Game Development Reference
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run past while he is blinded. You could throw a stick nearby and sneak
past while he looks at the noise. You could fashion a weapon and kill him.
This game required that the player combine the sticks, string, and
mud into a mask so that the guard doesn't recognize him (seriously). While
this is possible in the game's fictional wrapper, there is nothing special
about it among the thousands of other equally plausible ways you could
use these tools to get past a guard. The result is that the player approaches
the puzzle while information-starved. Since he is denied the mechanics-
level understanding needed to make the decision, his only option is to
exhaustively try every interaction available to him. The game collapses into
a rote exercise in random flailing.
Even good games have these problems. A more recent, critically ac-
claimed adventure game has a puzzle that tasks the player with waking up
a pilot who ejected from his plane, got his parachute hung in a tree, and
fell asleep. The problem is that the pilot has headphones on, so he can't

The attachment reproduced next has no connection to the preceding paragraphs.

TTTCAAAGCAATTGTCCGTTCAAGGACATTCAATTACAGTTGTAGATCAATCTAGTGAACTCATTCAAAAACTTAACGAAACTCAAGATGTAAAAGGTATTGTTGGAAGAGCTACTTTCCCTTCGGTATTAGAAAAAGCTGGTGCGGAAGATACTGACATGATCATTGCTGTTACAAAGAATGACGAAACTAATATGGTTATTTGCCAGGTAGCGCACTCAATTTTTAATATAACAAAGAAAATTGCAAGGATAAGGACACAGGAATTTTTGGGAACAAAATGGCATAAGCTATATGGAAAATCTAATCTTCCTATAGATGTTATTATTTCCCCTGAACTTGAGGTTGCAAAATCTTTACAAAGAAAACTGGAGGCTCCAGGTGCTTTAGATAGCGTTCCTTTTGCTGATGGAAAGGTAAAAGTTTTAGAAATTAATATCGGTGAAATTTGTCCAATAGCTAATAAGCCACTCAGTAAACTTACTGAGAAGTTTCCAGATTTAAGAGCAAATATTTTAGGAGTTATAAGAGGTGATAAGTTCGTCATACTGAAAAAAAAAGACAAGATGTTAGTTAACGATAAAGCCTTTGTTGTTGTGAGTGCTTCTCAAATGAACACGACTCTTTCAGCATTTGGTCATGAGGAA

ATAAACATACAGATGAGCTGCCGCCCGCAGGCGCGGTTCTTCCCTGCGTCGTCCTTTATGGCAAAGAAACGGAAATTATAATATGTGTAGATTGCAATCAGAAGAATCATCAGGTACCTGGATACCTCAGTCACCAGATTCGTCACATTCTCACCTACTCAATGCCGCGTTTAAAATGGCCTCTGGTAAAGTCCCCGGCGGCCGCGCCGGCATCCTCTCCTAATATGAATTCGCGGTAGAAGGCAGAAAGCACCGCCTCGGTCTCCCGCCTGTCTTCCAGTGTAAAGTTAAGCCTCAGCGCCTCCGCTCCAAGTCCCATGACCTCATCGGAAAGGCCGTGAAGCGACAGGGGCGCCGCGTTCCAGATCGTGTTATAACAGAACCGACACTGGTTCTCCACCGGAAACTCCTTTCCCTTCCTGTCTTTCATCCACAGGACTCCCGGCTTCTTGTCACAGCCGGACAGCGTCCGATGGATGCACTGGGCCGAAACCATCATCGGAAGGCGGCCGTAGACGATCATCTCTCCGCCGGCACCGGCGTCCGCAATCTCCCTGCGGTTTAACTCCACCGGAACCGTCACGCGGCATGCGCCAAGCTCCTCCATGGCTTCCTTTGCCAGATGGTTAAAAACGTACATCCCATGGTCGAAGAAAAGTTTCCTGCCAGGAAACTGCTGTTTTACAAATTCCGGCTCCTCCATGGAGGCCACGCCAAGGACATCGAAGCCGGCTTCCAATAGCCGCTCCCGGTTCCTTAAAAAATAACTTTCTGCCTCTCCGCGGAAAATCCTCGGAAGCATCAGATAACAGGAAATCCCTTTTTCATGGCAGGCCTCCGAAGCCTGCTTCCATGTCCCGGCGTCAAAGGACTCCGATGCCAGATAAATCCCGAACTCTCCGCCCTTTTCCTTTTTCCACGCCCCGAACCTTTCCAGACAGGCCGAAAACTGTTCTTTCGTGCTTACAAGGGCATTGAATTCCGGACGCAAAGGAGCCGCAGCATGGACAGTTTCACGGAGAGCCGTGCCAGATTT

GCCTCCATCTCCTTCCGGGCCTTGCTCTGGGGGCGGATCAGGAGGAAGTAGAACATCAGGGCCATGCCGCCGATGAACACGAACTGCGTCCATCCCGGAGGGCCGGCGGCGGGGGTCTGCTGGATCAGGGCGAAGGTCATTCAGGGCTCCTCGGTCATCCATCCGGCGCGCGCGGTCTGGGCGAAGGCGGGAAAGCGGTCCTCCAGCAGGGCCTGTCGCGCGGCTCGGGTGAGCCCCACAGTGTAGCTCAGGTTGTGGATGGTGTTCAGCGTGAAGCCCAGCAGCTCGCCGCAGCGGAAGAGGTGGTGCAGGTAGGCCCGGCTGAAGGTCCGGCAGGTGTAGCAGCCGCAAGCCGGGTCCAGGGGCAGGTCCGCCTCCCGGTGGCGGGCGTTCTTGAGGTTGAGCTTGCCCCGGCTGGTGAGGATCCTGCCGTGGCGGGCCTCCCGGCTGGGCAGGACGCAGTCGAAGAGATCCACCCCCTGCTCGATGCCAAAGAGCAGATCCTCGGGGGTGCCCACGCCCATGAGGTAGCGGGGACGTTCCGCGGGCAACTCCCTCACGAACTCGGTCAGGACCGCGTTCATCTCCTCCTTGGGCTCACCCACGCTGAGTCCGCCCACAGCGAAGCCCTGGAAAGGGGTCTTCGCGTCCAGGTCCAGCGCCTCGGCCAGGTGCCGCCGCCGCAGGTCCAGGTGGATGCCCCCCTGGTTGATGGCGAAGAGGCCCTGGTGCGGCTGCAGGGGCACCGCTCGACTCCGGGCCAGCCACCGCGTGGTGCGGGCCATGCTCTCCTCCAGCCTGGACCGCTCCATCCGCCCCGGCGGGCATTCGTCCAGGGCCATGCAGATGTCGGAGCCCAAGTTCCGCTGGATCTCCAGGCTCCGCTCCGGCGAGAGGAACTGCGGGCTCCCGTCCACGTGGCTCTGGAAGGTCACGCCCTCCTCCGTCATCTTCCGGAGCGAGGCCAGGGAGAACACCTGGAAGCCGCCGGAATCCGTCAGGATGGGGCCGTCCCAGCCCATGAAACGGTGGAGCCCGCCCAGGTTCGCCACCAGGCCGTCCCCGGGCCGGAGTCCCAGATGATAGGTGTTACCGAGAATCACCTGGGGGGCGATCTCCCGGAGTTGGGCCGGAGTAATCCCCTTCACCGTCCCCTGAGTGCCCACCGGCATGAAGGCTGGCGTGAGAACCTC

hear anything. It being winter, some solutions are immediately obvious.
Make a snowball and chuck it at his face. Poke him with a long stick. Wait
until he wakes up naturally. Shake the tree. These all would work in the
fiction, but none of them works in the game. The real solution is to climb
into his crashed plane, twiddle some dials on the airplane radio until it
displays his frequency, then travel to a nearby radio station and transmit a
message through his earphones to wake him up. Again, it makes fictional
sense, but so do about a thousand other equally plausible solutions.
Puzzle design is the most obvious example of fiction-mechanics am-
biguity, but it's not the only one. Anything communicated through fiction
is vulnerable to this problem. Will that wooden plank protect me from
bullets? Will a fireball spell kill a person in one shot? Can I break that
glass? Can I open that door?
The solution is to take the puzzle out of the fiction. Instead, construct
puzzles out of well-understood mechanics.
Good game decisions, including good puzzles, are always based around
nonobvious uses of mechanics that work in obvious ways.
The player should know all the mechanics involved in a problem. The
decision is in figuring out how to use them to get to a solution.
For example, the Super Mario games have jumping puzzles. These are
arrangements of platforms and hazards over which Mario must jump to
get to some goal. But to do this, the player must find a good path. Finding
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